Table 1 Patho-anatomic approach: medial to gluteal triangle (diagnoses appear in order of frequency in an athletic population)
Table 2 Patho-anatomic approach: superior to gluteal triangle (diagnoses appear in order of frequency in an athletic population)
Table 3 Patho-anatomic approach: lateral to gluteal triangle (diagnoses appear in order of frequency in an athletic population)
Table 4 Patho-anatomic approach: Within the gluteal triangle (diagnoses appear in order of frequency in an athletic population)
Table 5 Problem based approach: Ischial tuberosity (diagnoses appear in order of frequency in an athletic population)

It is recognised that some argue the discriminatory nature of clinical tests11 but where appropriate, the evidence based examination of choice is given,10 some tests are widely utilised in clinical practice with limited or conflicting evidence, as the best available, and in this case these are included.


The area lying medial to the line from spinous process of L5 vertebrae to apical point of the gluteal triangle highlights the sacro-iliac joint (SIJ) and the most common presentation within this region of the triangle is that of sacro-iliac pain. The SIJ is a joint with limited mobility, acting as a force transducer and a shock absorber. This is affected as part of three closed kinematic chains involving the lumbar spine, sacrum, pelvic girdle and lower extremities.


The area lying superior to the line from spinous process of L5 vertebrae to the greater trochanter transects the postural and locomotor muscles of the gluteals of which the muscle bellies and insertions are the cause of much pathology located in this area.


The area lying lateral to the line from greater trochanter to the 3G point on the shaft of the femur highlights the hip and structures around it as potential origins of pathology in particular the acetabulum.


Within the space marked by the lines described above, are contained the lateral rotators of the hip which sit deep to the gluteal muscles in particular piriformis, but this region is also transected by the sciatic nerve an important cause of referred pain.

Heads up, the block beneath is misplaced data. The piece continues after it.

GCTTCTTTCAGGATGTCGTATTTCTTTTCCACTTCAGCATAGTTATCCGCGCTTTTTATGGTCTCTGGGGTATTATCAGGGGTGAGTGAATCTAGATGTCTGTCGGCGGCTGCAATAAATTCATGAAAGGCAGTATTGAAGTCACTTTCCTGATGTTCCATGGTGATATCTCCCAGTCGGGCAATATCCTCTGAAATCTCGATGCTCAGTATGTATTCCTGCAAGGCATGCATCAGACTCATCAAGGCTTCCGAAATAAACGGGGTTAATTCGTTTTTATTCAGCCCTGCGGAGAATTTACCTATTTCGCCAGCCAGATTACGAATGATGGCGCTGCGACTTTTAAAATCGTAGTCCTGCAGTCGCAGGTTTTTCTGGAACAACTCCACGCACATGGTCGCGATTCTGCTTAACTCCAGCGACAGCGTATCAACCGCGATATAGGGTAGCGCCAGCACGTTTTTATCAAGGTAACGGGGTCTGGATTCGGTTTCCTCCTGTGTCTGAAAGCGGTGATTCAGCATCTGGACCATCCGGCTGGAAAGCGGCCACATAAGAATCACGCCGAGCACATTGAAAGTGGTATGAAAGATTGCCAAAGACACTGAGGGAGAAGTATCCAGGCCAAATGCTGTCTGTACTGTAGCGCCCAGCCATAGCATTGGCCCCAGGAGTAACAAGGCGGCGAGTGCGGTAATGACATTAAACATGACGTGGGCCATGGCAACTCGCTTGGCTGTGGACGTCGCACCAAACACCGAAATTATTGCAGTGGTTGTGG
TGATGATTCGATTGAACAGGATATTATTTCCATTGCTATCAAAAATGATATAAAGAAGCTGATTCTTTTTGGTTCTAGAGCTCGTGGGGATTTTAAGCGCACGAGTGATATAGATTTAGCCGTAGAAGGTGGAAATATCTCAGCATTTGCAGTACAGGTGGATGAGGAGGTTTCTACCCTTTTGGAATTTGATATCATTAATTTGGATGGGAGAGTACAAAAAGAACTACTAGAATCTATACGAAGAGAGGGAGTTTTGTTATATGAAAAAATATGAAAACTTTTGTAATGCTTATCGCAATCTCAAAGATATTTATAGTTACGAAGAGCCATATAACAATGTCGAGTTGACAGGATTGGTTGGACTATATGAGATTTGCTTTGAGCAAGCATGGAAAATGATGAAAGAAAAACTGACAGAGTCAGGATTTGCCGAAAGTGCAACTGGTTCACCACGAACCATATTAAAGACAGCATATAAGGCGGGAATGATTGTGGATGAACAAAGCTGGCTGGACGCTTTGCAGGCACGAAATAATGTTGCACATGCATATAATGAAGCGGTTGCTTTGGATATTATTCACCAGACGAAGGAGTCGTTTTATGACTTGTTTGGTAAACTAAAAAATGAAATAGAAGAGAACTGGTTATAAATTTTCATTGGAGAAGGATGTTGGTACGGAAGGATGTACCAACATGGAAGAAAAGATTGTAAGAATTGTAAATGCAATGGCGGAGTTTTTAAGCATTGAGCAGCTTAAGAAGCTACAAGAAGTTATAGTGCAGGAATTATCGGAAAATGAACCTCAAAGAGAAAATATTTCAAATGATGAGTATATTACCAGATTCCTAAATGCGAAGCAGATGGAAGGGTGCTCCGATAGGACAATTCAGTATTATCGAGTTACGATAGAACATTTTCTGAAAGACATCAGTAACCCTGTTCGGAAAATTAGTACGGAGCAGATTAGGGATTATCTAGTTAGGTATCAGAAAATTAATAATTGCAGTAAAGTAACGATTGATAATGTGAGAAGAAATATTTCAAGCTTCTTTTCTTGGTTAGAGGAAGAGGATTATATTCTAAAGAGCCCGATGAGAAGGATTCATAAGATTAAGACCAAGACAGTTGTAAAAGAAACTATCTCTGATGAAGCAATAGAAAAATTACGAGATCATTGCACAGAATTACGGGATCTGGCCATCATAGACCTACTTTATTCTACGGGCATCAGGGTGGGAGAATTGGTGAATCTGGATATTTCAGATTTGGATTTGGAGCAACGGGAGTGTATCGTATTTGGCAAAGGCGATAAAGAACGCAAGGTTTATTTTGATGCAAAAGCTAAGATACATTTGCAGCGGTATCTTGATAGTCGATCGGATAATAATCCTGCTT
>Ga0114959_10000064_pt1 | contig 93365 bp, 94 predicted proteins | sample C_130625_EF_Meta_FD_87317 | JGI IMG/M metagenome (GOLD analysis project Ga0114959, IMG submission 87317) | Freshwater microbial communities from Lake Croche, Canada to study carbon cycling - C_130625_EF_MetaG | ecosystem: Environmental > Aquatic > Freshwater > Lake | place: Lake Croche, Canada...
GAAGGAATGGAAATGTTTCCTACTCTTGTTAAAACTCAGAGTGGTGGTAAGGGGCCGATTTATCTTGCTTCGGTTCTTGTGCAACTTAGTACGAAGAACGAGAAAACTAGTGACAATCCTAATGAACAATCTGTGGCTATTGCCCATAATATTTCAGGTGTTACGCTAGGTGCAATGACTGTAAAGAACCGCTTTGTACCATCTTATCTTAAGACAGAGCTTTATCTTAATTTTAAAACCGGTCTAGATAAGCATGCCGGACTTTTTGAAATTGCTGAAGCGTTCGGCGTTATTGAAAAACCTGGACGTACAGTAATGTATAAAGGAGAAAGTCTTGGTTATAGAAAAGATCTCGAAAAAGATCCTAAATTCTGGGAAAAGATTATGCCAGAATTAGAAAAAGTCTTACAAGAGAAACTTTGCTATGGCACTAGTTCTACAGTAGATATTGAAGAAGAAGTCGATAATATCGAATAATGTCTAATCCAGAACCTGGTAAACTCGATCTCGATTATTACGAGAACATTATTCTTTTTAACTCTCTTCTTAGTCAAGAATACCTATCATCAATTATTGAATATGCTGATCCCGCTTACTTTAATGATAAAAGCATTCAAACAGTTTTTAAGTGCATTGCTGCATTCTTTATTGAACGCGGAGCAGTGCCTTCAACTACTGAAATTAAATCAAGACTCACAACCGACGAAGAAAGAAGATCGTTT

The significant point at the midline of the medial triangle is the ischial tuberosity. The anatomy of the insertions and relations here has been discussed above but are highlighted again in the associated figure. The high incidence of hamstring strains and their causation of long periods of absence from sport and frequent recurrence rates make them particularly significant in causes of gluteal pain.57


A cause of gluteal pain which has not been discussed in this article is that of intra-abdominal causes. Endometriosis is known to widely radiate pain and the gluteal region is not immune. Vascular causes such as abdominal aortic aneurysm can present as gluteal pain, alongside rarer vascular insufficiencies such as Leriche syndrome or common iliac stenosis.61 Colo-rectal pathology can present with referred pain and inflammatory bowel disease is seen inn association with the spondyloarthritidies. Malignancy either of the pelvis or of soft tissues cannot be ignored and must be excluded but is beyond the scope of this diagnostic sieve which restricts itself necessarily to musculoskeletal diagnoses.


This paper presents a method of teaching the causes of chronic pain in the gluteal region and posterior thigh. This also serves as a means of making the differential diagnosis through history, appropriate discriminative diagnostic examination and ultimately, we accept in many cases, directed investigation.

This paper is but a part of the 3G approach to proximal lower limb pain, and for a comprehensive approach, should be read in conjunction with the groin and greater trochanter 3G companion papers.

In delivering this as a diagnostic tool we recognise that experience, expertise and a thorough knowledge of the anatomy of the area cannot be supplanted but may help narrow the differential diagnosis, to the benefit of patient and clinician.


Thanks to the medical illustrator Dr Levent Efe for the high standard of illustrations.



  • Competing interests: None.

  • Funding: AFM was supported by an educational grant from RS Scan Lab UK. EF was supported by the Irish Centre for Arthritis Research and Education (ICARE).